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Clouds above the rim of "Endurance Crater" in this image from NASA's Mars Exploration Rover Opportunity can remind the viewer that Mars, our celestial neighbor, is subject to weather. On Earth, clouds like these would be referred to as "cirrus" or the aptly nicknamed "mares' tails." These clouds occur in a region of strong vertical shear. The cloud particles (ice in this martian case) fall out, and get dragged along away from the location where they originally condensed, forming characteristic streamers. Opportunity took this picture with its navigation camera during the rover's 269th martian day (Oct. 26, 2004). The mission's atmospheric science team is studying cloud observations to deduce seasonal and time-of-day behavior of the clouds. This helps them gain a better understanding of processes that control cloud formation.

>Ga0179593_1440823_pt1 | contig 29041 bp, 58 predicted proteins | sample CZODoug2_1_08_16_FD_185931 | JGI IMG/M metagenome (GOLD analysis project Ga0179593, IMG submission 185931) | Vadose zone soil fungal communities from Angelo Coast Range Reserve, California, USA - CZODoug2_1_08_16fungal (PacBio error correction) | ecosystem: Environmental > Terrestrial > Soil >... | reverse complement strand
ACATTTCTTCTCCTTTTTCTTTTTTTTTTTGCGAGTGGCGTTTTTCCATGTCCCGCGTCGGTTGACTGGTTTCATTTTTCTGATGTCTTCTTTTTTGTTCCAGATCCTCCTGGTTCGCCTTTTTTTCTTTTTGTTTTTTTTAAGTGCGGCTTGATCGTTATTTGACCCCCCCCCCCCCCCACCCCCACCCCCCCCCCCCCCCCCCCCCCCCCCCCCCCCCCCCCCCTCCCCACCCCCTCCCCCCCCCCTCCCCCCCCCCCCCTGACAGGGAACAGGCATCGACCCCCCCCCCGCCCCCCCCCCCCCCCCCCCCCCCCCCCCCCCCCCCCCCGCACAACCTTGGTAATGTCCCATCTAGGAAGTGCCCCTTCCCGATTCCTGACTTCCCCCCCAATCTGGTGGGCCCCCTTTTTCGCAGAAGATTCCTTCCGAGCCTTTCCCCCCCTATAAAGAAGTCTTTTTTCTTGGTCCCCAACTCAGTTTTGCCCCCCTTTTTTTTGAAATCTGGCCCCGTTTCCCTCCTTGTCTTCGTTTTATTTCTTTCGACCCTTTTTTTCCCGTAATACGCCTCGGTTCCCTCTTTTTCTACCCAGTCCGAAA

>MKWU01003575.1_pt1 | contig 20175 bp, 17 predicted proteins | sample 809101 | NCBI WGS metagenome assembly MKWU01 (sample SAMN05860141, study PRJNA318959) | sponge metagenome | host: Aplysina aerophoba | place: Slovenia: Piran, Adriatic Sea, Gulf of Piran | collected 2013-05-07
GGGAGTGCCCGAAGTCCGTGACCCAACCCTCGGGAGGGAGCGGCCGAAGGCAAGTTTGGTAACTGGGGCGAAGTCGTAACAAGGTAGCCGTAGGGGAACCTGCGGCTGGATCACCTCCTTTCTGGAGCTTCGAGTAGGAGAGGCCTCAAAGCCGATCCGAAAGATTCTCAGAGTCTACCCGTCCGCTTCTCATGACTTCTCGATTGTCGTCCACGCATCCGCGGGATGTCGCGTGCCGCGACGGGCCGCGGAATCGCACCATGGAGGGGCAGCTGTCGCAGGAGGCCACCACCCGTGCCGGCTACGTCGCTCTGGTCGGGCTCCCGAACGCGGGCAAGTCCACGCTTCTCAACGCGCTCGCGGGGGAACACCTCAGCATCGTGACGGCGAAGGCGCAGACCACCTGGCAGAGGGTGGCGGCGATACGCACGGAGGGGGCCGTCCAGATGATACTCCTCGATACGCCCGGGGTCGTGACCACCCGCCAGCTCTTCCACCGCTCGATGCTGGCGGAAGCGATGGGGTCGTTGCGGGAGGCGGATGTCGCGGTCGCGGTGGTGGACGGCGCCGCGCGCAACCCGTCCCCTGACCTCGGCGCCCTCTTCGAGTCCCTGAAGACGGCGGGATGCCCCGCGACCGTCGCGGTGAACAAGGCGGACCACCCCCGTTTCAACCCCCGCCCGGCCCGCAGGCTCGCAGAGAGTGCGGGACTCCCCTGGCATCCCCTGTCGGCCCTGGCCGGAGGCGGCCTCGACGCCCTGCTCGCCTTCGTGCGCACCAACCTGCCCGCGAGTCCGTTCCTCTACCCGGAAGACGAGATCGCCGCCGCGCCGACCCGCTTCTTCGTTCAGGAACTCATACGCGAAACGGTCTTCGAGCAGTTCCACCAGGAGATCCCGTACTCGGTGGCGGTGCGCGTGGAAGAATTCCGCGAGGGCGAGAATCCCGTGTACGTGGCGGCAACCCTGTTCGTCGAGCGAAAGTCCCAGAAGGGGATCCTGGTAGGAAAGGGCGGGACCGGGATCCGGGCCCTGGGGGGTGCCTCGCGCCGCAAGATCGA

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      EUN,LOM,LRE4,hdl:10494/260321,work-cmr-id:260321,http://photojournal.jpl.nasa.gov:http://photojournal.jpl.nasa.gov/catalog/PIA07058,ilox,learning resource exchange,LRE metadata application profile,LRE

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